New cross-party group seeks greater efforts to counter childhood obesity and food poverty
A new cross party Oireachtas group set up to seek a more effective policy response to the twin problems of childhood obesity and food poverty was launched in Dublin today.
The Oireachtas Children’s Future Health Group, chaired by Independent Senator Jillian van Turnhout, was launched by RTE presenter Miriam O’Callaghan, along with Irish Heart Foundation spokesman and consultant endocrinologist, Professor Donal O’Shea.
The group is being established amid growing concern across the political spectrum over the health status of children in Ireland at a time when one in four children are overweight or obese and one in five children go to bed hungry at night. The Irish Heart Foundation is providing a secretariat, along with expertise to support the group, which is also being assisted by organisations, including the Children’s Rights Alliance, Healthy Food for All and Social Justice Ireland.
The members of the informal group include: Senator Ivana Bacik (Labour), Deputy Clare Daly (Technical Group), Deputy Billy Kelleher (Fianna Fail), Deputy Sandra McLellan (Sinn Fein) and Deputy Mary Mitchell O’Connor (Fine Gael).
“To date actions to tackle obesity have focused on individual behaviour change through education, awareness and media programmes. But these don’t take into account the key drivers of obesity – the increasing availability and intense marketing of unhealthy food and drinks that are becoming cheaper all the time compared to healthy produce,” said Senator van Turnhout.
“Meanwhile, as the numbers living in food poverty grow, health workers are seeing more and more children who are obese and undernourished at the same time – a phenomenon of modern malnutrition.”
Senator van Turnhout said the objective of the Oireachtas group was to develop proposals for actions which tackle the root causes of childhood obesity – particularly those recognising that childhood obesity and food poverty must be addressed in tandem and that solutions must be primarily targeted at disadvantaged communities.
“The disparity between social classes is demonstrated in the Growing Up in Ireland study which shows that among nine-year-olds, whilst 19% of boys and 18% of girls from professional households are overweight or obese, the rate soars to 29% of boys and 38% of girls from semi-skilled and unskilled households.
“For parents who cannot make ends meet, the worry isn’t feeding their children well, it’s feeding them at all. One recent study shows the cost of a healthy calorie is up to ten times higher than an unhealthy one and it’s high time we woke up to the fact that if we don’t help these families, we are condemning increasing numbers of children to lives dominated by ill-health, chronic disease and ultimately an early grave.”
Specific areas the Oireachtas group will be examining include taxation to fund programmes such as fruit and vegetable subsidies and community food initiatives, school food provision, no fry zones around schools, addressing the impact of low incomes on health eating, food labelling and marketing of unhealthy food and drinks to children. Later this year the group will launch the first ever study on food marketing to children via the Internet and social media, which is currently being carried out for the Irish Heart Foundation.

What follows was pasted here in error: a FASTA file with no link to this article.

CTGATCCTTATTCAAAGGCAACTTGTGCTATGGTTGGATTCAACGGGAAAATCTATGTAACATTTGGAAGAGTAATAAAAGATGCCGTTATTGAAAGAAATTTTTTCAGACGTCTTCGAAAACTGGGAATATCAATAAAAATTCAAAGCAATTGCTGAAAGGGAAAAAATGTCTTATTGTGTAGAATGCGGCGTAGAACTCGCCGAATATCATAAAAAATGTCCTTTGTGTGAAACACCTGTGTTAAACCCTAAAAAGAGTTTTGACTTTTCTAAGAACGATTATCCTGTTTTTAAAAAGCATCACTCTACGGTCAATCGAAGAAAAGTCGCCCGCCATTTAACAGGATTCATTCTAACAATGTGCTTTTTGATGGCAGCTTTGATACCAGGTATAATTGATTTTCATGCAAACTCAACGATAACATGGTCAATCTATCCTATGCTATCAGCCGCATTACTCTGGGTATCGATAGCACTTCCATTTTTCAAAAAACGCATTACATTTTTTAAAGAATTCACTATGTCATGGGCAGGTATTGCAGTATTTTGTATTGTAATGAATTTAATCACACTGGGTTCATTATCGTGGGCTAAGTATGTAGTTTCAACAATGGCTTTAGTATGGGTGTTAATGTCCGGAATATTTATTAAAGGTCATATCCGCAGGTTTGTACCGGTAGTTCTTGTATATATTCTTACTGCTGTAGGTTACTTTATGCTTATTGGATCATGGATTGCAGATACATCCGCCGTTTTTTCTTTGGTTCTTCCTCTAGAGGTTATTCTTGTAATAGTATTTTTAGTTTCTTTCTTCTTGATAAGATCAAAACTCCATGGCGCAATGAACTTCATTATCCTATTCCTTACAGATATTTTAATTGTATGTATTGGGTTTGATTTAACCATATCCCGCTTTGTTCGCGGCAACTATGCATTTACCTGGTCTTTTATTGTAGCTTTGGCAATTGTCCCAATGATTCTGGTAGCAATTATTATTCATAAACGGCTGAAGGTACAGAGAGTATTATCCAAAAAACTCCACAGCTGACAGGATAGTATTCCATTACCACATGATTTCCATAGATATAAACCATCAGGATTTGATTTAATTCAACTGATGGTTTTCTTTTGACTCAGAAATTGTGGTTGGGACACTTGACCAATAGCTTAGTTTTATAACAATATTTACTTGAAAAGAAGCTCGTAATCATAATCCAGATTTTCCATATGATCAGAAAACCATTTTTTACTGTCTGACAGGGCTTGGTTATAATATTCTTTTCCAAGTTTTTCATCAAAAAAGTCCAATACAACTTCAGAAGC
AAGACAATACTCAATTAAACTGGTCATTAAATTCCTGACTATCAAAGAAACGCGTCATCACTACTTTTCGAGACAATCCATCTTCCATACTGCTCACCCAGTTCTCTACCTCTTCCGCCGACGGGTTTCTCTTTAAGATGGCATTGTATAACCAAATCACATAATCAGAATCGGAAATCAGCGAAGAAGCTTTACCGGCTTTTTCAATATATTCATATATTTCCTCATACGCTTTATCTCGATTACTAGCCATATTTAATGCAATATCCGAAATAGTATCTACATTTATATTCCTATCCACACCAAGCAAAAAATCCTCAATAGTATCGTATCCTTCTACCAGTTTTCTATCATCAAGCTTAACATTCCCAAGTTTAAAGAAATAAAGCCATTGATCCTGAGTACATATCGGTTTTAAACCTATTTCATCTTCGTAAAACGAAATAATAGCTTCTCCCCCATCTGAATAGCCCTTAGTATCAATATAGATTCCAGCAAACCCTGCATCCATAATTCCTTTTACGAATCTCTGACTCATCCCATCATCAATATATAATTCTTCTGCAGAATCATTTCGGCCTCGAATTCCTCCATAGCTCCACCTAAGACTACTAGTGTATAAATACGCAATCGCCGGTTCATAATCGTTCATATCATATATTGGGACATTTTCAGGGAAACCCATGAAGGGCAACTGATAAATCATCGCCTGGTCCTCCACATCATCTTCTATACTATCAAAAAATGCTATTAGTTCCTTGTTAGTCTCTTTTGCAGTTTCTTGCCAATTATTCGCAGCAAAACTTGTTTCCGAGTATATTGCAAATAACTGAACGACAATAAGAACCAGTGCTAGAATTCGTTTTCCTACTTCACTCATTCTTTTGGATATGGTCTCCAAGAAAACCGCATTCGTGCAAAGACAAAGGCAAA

Professor Donal O’Shea, consultant endocrinologist and member of the Irish Heart Foundation Nutrition Council said: “I see this group as strong cross party support for the full implementation of the Healthy Ireland Framework – ensuring that Healthy Ireland will continue beyond the life of this Government. It is really hard to understand why there has been so little sustained action to tackle obesity to date. It is the number one public health issue facing the developed world in terms of driving diabetes, heart disease, cancer and depression. Doctors are seeing confirmation of this daily even in children with boys and girls in primary school suffering from high blood pressure, high cholesterol, painful joint conditions and rapidly increasing incidence of type 2 diabetes.”
Speaking before the launch of the group, Miriam O’Callaghan added: “Children and their parents are constantly being bombarded by strategies to encourage them to consume more: Product placement in stores, attractive packaging, toys with fast food meals, promotions to buy one-get-one-free, prizes, discounts, supersizing. As a mother I know well how hard it is to resist such marketing and it’s clear that solutions to childhood obesity must address the fact that treat food and drinks are increasingly being consumed as if they were a staple part of children’s diets.”
Media queries to: Caroline Cullen, Communications Manager, Irish Heart Foundation, Main switch: 01-6685001 or Mob: 086-6049282.
Photos taken by Photocall Ireland